A few days ago, when I was in Yellowstone National Park, there were dozens of us (even in winter when the park is much less crowded) lined up along the road through the Lamar Valley with our scopes trained on a snowy hillside a mile away where a pack of wolves was frolicking.
February is breeding season, and one good-looking female was doing her best to arouse a mail snoozing in the snow, thrashing her tail and presenting her rear end alluringly.
No dice. She gave up after a while and went off to look for a more willing mate.
This was only one example of the behavior we saw. The morning began with the musical, mournful howling of these wolves, hidden behind a cliff where they may have killed an elk. Not only their howling but the ravens flocking to a nearby tree made this kill seem likely according to Bonnie, out guide, whose knowledge of and absorption in the life of the wild animals at Yellowstone shed light on everything we saw. She’s one of the amazing crew of talented, skilled and dedicated young women who prove to me that the women’s movement of their mothers’ and grandmothers’ generation has bourn fruit.
But again—why am I and many others fascinated by wolves?
To begin at the beginning, we are—unconsciously, perhaps—recasting the ancient myth of the big bad wolf. In much the same way, we are recasting the meaning of the word “witch,” and now we are moving toward a similar transformation of “bitch.”
Both these transformations offend many people, including, perhaps, the drivers of the enormous trucks towing snowmobiles that roared past us on the road.
As I began to learn something about the wolves, I realized that they (without their consent or knowledge) symbolize core issues of modern identity.
Is it possible to be free, and also an active member of a community?
Wolves seem to be inspiringly free, especially when we don’t factor in the constraints imposed by a harsh climate and the always difficult hunt for food. Foraging here, wolves can be killed by the flying hooves of elk or bison, or pronged by their antlers. They are shot as soon as they venture outside the park, having no knowledge of the boundary. They are killed in wolf wars. They are also afflicted by some of the diseases that kill dogs. One year a whole spring season of wolf pups was wiped out.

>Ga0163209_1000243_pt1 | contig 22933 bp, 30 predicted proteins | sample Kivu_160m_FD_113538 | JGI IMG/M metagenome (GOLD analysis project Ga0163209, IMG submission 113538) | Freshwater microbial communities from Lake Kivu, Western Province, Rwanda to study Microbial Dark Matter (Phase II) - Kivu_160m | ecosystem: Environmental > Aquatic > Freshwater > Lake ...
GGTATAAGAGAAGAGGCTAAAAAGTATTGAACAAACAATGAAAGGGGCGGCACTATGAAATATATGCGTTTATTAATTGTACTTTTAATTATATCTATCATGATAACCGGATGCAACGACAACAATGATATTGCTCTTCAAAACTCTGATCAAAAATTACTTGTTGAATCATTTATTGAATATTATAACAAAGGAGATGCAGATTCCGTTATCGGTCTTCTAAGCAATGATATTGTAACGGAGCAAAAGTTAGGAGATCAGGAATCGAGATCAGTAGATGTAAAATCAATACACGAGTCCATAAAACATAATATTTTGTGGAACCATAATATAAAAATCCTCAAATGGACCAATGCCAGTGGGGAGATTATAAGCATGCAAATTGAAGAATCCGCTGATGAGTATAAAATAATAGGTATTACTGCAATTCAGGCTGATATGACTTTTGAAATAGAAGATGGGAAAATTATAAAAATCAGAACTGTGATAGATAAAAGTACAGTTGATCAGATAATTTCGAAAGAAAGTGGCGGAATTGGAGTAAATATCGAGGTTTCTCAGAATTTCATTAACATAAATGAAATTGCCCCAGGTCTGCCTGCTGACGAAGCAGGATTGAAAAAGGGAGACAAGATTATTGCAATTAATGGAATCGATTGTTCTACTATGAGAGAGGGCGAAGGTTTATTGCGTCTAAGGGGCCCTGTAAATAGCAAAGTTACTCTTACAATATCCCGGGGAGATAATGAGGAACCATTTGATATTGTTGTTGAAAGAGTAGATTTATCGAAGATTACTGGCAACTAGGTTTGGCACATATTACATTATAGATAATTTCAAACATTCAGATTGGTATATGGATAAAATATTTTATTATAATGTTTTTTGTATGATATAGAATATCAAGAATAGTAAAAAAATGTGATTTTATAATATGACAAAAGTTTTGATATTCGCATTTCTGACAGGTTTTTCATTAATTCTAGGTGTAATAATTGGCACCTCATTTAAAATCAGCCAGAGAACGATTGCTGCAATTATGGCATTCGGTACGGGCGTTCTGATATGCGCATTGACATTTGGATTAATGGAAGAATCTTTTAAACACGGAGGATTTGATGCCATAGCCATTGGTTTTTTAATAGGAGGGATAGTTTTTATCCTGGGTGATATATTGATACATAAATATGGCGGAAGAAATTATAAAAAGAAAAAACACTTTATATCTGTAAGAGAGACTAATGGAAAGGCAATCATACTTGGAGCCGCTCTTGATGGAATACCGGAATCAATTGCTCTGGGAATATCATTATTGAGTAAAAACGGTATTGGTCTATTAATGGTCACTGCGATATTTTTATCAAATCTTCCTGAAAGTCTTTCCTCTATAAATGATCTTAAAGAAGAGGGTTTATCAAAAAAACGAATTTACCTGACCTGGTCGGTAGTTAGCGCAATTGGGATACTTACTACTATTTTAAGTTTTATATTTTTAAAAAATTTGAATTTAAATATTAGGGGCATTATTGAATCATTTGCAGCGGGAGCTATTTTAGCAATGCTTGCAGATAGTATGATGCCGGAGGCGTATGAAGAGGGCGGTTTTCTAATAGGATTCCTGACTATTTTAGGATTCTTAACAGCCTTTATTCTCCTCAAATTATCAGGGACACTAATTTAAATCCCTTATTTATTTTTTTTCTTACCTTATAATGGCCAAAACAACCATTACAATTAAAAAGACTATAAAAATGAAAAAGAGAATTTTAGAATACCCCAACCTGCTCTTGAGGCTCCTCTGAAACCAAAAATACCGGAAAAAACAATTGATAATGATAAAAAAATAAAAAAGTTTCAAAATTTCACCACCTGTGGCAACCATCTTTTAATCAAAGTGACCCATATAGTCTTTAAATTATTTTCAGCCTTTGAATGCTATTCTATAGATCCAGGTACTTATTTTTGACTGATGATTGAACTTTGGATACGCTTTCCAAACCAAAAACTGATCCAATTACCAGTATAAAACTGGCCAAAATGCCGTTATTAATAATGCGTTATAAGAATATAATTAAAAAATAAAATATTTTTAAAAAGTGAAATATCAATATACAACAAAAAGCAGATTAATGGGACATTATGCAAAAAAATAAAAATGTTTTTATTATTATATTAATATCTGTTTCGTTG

But running, strolling and napping on that snowy hillside they still seemed entirely free. Perhaps not having the ability, or the curse, of planning for and worrying about an always-insecure future is one of the clues to their ebullience.
Also, these handsome creatures often mate for life, although sometimes more than one female is included in what, to the discomfort of some scientists, is still called an “Alpha” male. To mitigate that discomfort, there is nearly always an “Alpha” female in that couple—but I think we will see in time to come at least one word replaced with a wordless indicative of toxic masculinity.
So free, but also mated, an ideal few human beings reach.
Wolf packs are cooperative—to see them checking out a herd of elk for a weak one, then circling, chasing and closing in for the kill is to recognize a high degree of wordless cooperating. And when a litter of pups is born, all the wolves in the pack, including the father, pitch in to hunt for food during the six weeks when the nursing mother doesn’t leave her den.
And yet, one female whose mate was killed took off from her pups for a long trek of what we would call mourning, returning to her den a year later to find that her pups had been cared for by her pack mates.
So—interdependent, yet free.
Of course we humans run a risk when we extrapolate the behavior of wild animals as having meaning for us. The pack we saw on the hillside in Yellowstone was completely oblivious of the mass of scopes below them. They were living their lives as they would the day after we left the park and for many days before and afterward.
So—oblivious, and going about their lives. Another admirable quality as we humans seem to become more and more distracted, more and more unable to focus on anything except one rather peculiar form of communication.
There you have it. Maybe….
There are a few women who seem to be wolf-women, in their dedication to their tribe and their determination to survive. One of them, here in Santa Fe, even has the appearance of a small wolf, and that contained ferocity. And she is valiantly fighting to persuade women to breastfeed their babies because of the enormous health benefits for mothers and children—which I know about from my own experience.
Her intensity probably puts off some people, as the sight of wolves devouring an eviscerated elk—they have to eat fast before a grizzly comes and takes over—would put some off, “Nature red in tooth and claw,” as Kipling put it.
But is not this ferocity exactly what we so-called civilized people need?
Along, of course, with the salt of humor.